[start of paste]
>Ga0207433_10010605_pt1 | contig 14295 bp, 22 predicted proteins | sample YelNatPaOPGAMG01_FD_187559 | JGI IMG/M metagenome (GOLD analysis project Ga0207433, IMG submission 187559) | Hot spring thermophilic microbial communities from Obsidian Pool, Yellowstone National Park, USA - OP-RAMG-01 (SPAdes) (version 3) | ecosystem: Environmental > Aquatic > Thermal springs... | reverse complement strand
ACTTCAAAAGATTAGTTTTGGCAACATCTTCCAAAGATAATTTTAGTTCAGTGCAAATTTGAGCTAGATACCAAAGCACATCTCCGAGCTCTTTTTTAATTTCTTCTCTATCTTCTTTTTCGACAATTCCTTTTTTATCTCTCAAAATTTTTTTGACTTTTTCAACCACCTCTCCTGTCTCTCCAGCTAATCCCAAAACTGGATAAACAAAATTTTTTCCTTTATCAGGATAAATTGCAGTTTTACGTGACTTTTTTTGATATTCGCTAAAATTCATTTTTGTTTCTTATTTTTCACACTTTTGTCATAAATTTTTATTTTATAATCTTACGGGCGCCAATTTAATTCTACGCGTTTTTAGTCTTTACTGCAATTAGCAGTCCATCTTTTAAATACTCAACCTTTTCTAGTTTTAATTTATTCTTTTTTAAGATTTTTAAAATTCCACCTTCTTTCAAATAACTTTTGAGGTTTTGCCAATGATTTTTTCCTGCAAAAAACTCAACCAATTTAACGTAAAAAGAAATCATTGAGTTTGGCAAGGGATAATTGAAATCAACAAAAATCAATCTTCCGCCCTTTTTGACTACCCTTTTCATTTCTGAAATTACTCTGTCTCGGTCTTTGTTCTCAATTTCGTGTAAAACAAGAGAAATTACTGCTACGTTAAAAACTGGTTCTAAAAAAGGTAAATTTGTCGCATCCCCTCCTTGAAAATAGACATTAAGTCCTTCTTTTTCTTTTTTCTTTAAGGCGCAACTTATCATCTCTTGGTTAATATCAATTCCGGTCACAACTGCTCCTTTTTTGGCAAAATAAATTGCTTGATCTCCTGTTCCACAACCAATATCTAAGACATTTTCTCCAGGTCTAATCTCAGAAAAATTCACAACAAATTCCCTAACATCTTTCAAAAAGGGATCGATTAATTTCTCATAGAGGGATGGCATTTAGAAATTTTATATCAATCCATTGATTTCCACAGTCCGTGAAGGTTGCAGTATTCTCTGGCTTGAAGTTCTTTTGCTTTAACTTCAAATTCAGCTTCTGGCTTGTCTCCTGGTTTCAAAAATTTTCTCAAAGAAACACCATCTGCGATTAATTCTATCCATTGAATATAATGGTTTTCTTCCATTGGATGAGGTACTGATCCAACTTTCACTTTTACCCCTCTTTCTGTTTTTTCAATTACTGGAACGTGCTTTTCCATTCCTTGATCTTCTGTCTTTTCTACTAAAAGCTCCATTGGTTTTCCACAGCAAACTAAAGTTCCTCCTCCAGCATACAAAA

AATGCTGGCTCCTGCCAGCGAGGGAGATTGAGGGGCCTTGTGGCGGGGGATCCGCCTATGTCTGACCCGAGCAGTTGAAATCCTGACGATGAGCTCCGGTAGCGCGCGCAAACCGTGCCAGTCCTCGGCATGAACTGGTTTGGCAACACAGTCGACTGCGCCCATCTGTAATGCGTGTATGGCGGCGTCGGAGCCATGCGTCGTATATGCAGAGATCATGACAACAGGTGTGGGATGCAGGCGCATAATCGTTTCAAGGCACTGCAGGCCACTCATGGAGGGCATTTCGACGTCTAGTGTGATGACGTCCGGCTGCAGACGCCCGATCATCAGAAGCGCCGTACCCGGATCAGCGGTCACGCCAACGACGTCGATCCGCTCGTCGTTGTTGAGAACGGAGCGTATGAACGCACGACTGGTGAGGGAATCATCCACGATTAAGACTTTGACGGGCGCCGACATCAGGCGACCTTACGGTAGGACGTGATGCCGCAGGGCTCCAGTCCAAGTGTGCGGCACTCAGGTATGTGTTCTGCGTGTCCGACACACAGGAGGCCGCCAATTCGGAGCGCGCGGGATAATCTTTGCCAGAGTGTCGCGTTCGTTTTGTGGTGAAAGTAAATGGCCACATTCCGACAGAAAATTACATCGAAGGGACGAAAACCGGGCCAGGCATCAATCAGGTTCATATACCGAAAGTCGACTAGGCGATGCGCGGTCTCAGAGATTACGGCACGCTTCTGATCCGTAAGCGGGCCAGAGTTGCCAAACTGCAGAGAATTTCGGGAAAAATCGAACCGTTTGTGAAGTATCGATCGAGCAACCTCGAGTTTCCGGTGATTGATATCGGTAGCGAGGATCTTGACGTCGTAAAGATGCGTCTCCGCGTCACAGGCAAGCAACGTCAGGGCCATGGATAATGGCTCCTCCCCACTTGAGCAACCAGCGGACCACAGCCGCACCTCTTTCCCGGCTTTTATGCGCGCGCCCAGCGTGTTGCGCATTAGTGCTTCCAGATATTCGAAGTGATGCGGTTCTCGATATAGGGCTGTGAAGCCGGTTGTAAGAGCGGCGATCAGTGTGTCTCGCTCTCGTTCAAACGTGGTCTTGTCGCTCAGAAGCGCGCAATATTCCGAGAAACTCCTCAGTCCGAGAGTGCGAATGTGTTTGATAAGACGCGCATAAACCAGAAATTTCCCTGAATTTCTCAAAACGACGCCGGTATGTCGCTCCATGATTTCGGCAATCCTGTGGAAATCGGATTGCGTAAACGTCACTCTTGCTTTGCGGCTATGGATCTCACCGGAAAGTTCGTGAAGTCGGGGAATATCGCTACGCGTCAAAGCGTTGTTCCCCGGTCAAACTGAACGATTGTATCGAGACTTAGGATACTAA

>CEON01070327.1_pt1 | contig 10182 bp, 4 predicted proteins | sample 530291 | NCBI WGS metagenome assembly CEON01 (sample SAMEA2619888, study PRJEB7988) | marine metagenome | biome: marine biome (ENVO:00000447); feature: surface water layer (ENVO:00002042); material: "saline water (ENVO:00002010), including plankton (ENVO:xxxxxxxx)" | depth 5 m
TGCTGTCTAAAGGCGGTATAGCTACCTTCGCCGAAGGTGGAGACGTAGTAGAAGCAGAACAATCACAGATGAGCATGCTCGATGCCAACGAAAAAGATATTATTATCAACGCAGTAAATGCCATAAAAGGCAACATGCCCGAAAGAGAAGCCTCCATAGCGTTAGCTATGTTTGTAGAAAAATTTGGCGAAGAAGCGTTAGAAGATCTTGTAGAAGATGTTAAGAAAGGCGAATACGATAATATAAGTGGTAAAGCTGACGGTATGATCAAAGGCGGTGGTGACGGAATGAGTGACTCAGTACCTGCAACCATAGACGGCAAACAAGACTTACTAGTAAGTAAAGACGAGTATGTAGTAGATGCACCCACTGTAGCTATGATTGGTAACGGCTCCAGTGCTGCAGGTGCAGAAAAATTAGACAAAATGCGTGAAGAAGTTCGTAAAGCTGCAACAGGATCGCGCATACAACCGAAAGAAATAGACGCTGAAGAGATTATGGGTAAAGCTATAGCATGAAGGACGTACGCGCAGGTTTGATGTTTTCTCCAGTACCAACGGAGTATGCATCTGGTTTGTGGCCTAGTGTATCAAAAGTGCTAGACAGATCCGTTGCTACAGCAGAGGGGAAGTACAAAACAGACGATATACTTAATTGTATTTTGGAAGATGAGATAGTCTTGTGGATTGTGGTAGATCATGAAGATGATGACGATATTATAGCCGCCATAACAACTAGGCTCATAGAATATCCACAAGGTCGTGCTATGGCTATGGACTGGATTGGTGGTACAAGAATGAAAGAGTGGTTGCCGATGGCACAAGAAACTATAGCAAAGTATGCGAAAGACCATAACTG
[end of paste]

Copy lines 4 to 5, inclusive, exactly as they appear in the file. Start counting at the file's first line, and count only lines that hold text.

>CEON01070327.1_pt1 | contig 10182 bp, 4 predicted proteins | sample 530291 | NCBI WGS metagenome assembly CEON01 (sample SAMEA2619888, study PRJEB7988) | marine metagenome | biome: marine biome (ENVO:00000447); feature: surface water layer (ENVO:00002042); material: "saline water (ENVO:00002010), including plankton (ENVO:xxxxxxxx)" | depth 5 m
TGCTGTCTAAAGGCGGTATAGCTACCTTCGCCGAAGGTGGAGACGTAGTAGAAGCAGAACAATCACAGATGAGCATGCTCGATGCCAACGAAAAAGATATTATTATCAACGCAGTAAATGCCATAAAAGGCAACATGCCCGAAAGAGAAGCCTCCATAGCGTTAGCTATGTTTGTAGAAAAATTTGGCGAAGAAGCGTTAGAAGATCTTGTAGAAGATGTTAAGAAAGGCGAATACGATAATATAAGTGGTAAAGCTGACGGTATGATCAAAGGCGGTGGTGACGGAATGAGTGACTCAGTACCTGCAACCATAGACGGCAAACAAGACTTACTAGTAAGTAAAGACGAGTATGTAGTAGATGCACCCACTGTAGCTATGATTGGTAACGGCTCCAGTGCTGCAGGTGCAGAAAAATTAGACAAAATGCGTGAAGAAGTTCGTAAAGCTGCAACAGGATCGCGCATACAACCGAAAGAAATAGACGCTGAAGAGATTATGGGTAAAGCTATAGCATGAAGGACGTACGCGCAGGTTTGATGTTTTCTCCAGTACCAACGGAGTATGCATCTGGTTTGTGGCCTAGTGTATCAAAAGTGCTAGACAGATCCGTTGCTACAGCAGAGGGGAAGTACAAAACAGACGATATACTTAATTGTATTTTGGAAGATGAGATAGTCTTGTGGATTGTGGTAGATCATGAAGATGATGACGATATTATAGCCGCCATAACAACTAGGCTCATAGAATATCCACAAGGTCGTGCTATGGCTATGGACTGGATTGGTGGTACAAGAATGAAAGAGTGGTTGCCGATGGCACAAGAAACTATAGCAAAGTATGCGAAAGACCATAACTG